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Firm-Created Word-of-Mouth Communication: Evidence from a Field Test

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Author Info

  • David Godes

    ()
    (Graduate School of Business Administration, Harvard University, Boston, Massachusetts 02163)

  • Dina Mayzlin

    ()
    (School of Management, Yale University, New Haven, Connecticut 06520)

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    Abstract

    In this paper, we investigate the effectiveness of a firm's proactive management of customer-to-customer communication. We are particularly interested in understanding how, if at all, the firm should go about effecting meaningful word-of-mouth (WOM) communications. To tackle this problem, we collect data from two sources: (1) we implement a large-scale field test in which a national firm created word of mouth through two populations: customers and noncustomers, and (2) we collect data from an online experiment. We break our theoretical problem into two subproblems. First, we ask: “What kind of WOM drives sales?” Motivated by previous research, we hypothesize that for a product with a low initial awareness level, WOM that is most effective at driving sales is created by less loyal (not highly loyal) customers and occurs between acquaintances (not friends). We find support for this in the field test as well as in an experimental setting. Hence, we demonstrate the potential usefulness of exogenously created WOM: conversations are created where none would naturally have occured otherwise. Then, we ask: “Which agents are most effective at creating this kind of WOM?” In particular, we are interested in evaluating the effectiveness of the commonly used opinion leader designation. We find that although opinion leadership is useful in identifying potentially effective spreaders of WOM among very loyal customers, it is less useful for the sample of less loyal customers.

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    Bibliographic Info

    Article provided by INFORMS in its journal Marketing Science.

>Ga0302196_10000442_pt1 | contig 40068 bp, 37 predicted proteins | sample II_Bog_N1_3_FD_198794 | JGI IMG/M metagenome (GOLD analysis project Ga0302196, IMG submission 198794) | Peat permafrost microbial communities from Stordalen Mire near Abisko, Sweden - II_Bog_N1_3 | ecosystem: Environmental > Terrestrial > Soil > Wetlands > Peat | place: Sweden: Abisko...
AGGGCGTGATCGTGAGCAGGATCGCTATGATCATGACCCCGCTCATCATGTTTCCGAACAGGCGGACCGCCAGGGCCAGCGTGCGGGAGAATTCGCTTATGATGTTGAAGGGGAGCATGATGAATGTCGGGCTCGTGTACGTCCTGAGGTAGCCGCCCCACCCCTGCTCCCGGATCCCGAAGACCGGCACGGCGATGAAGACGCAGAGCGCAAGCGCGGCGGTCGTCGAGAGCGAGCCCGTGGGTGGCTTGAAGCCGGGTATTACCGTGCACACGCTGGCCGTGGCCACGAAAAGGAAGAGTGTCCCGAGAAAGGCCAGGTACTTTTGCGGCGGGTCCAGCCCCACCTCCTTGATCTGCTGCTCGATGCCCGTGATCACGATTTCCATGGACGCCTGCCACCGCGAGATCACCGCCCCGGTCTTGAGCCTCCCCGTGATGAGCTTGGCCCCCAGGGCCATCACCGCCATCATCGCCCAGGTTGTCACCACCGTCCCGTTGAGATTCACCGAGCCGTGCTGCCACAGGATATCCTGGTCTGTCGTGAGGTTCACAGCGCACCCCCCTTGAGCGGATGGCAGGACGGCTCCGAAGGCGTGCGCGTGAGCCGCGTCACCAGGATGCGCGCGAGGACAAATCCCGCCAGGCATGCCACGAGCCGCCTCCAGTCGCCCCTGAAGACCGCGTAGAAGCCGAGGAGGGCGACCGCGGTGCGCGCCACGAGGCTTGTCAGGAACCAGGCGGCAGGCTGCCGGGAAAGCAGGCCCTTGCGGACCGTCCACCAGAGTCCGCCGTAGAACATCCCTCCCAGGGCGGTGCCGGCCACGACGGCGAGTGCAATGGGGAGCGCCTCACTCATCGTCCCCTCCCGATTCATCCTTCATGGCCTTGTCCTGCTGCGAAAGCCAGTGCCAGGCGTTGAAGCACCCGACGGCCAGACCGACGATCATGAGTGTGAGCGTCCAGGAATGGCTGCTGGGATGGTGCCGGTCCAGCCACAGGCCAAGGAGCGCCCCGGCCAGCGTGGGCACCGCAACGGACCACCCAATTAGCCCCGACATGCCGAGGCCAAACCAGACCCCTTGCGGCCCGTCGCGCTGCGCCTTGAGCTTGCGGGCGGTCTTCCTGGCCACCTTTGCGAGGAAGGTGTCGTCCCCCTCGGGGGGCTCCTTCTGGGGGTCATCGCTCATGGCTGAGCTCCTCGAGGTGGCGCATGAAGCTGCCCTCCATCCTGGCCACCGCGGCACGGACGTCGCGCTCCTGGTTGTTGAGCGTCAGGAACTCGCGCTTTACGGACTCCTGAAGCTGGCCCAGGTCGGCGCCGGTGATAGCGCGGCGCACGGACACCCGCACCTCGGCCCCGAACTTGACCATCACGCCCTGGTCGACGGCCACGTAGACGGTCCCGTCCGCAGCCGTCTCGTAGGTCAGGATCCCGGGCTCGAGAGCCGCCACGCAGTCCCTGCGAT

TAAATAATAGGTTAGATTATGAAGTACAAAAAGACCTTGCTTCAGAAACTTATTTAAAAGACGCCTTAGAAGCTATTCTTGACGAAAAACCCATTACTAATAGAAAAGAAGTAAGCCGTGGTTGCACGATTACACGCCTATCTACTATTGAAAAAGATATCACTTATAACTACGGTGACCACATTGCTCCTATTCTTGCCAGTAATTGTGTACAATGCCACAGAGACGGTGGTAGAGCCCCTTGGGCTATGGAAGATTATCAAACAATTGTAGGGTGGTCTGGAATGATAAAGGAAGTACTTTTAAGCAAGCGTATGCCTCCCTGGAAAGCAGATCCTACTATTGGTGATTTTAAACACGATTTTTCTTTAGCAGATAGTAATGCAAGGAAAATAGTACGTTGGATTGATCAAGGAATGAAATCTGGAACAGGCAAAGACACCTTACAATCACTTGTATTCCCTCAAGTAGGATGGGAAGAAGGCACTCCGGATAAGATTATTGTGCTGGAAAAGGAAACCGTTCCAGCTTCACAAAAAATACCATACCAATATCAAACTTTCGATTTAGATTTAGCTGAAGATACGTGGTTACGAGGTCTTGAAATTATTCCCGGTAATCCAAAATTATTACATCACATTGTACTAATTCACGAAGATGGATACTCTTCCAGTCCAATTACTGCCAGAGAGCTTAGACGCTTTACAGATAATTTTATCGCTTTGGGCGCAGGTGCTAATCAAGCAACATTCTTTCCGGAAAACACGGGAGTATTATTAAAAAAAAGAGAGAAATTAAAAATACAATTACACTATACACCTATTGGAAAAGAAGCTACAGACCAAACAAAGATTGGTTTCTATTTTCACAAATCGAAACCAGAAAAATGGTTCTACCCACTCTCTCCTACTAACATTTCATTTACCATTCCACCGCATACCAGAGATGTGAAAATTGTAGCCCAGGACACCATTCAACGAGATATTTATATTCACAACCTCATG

Volume (Year): 28 (2009)
    Issue (Month): 4 (07-08)
    Pages: 721-739

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    Handle: RePEc:inm:ormksc:v:28:y:2009:i:4:p:721-739

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    Related research

    Keywords: word of mouth; promotion; advertising;

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    Cited by:
    1. Richards, Timothy J. & Allender, William J. & Hamilton, Stephen F., 2012. "Social Networks and New Product Choice," 2012 Annual Meeting, August 12-14, 2012, Seattle, Washington 124762, Agricultural and Applied Economics Association.
    2. Hutter, Katharina & Mai, Robert, 2013. "Effective Incentives for Buzz Marketing: How Moral Concern Moderates the Willingness to Engage as Buzz Agents," EconStor Conference Papers 96482, ZBW - German National Library of Economics.
    3. Bijmolt, Tammo H.A. & Blömeke, Eva & Clement, Michel, 2010. "Should they stay or should they go? Reactivation and Termination of Low-Tier Customers: Effects on Satisfaction, Word-of-Mouth, and Purchases," Research Report 10008, University of Groningen, Research Institute SOM (Systems, Organisations and Management).
    4. Tiwari, Ashutosh & Richards, Timothy J., 2013. "Anonymous Social Networks versus Peer Networks in Restaurant Choice," 2013 Annual Meeting, August 4-6, 2013, Washington, D.C. 150467, Agricultural and Applied Economics Association.
    5. Florian Probst & Laura Grosswiele & Regina Pfleger, 2013. "Who will lead and who will follow: Identifying Influential Users in Online Social Networks," Business & Information Systems Engineering, Springer, vol. 5(3), pages 179-193, June.
    6. Pescher, Christian & Spann, Martin, 2014. "Relevance of actors in bridging positions for product-related information diffusion," Journal of Business Research, Elsevier, vol. 67(8), pages 1630-1637.
    7. Hinz, Oliver & Schulze, Christian & Takac, Carsten, 2014. "New product adoption in social networks: Why direction matters," Journal of Business Research, Elsevier, vol. 67(1), pages 2836-2844.
    8. Claussen, Jörg & Kretschmer, Tobias & Mayrhofer, Philip, 2010. "Incentives for Quality over Time – The Case of Facebook Applications," Discussion Papers in Business Administration 12500, University of Munich, Munich School of Management.
    9. Bruno Schivinski & Dariusz Dabrowski, 2013. "The Effect Of Social-Media Communication On Consumer Perceptions Of Brands," GUT FME Working Paper Series A 12, Faculty of Management and Economics, Gdansk University of Technology.
    10. Weijia Dai & Ginger Z. Jin & Jungmin Lee & Michael Luca, 2012. "Optimal Aggregation of Consumer Ratings: An Application to Yelp.com," NBER Working Papers 18567, National Bureau of Economic Research, Inc.
    11. Liao, Shuling & Cheng, Colin C.J., 2014. "Brand equity and the exacerbating factors of product innovation failure evaluations: A communication effect perspective," Journal of Business Research, Elsevier, vol. 67(1), pages 2919-2925.
    12. Richards, Timothy J. & Tiwari, Ashutosh, 2014. "Social Networks and Restaurant Choice," 2014 AAEA/EAAE/CAES Joint Symposium: Social Networks, Social Media and the Economics of Food, May 29-30, 2014, Montreal, Canada 166112, Agricultural and Applied Economics Association & Canadian Agricultural Economics Society & European Association of Agricultural Economists.

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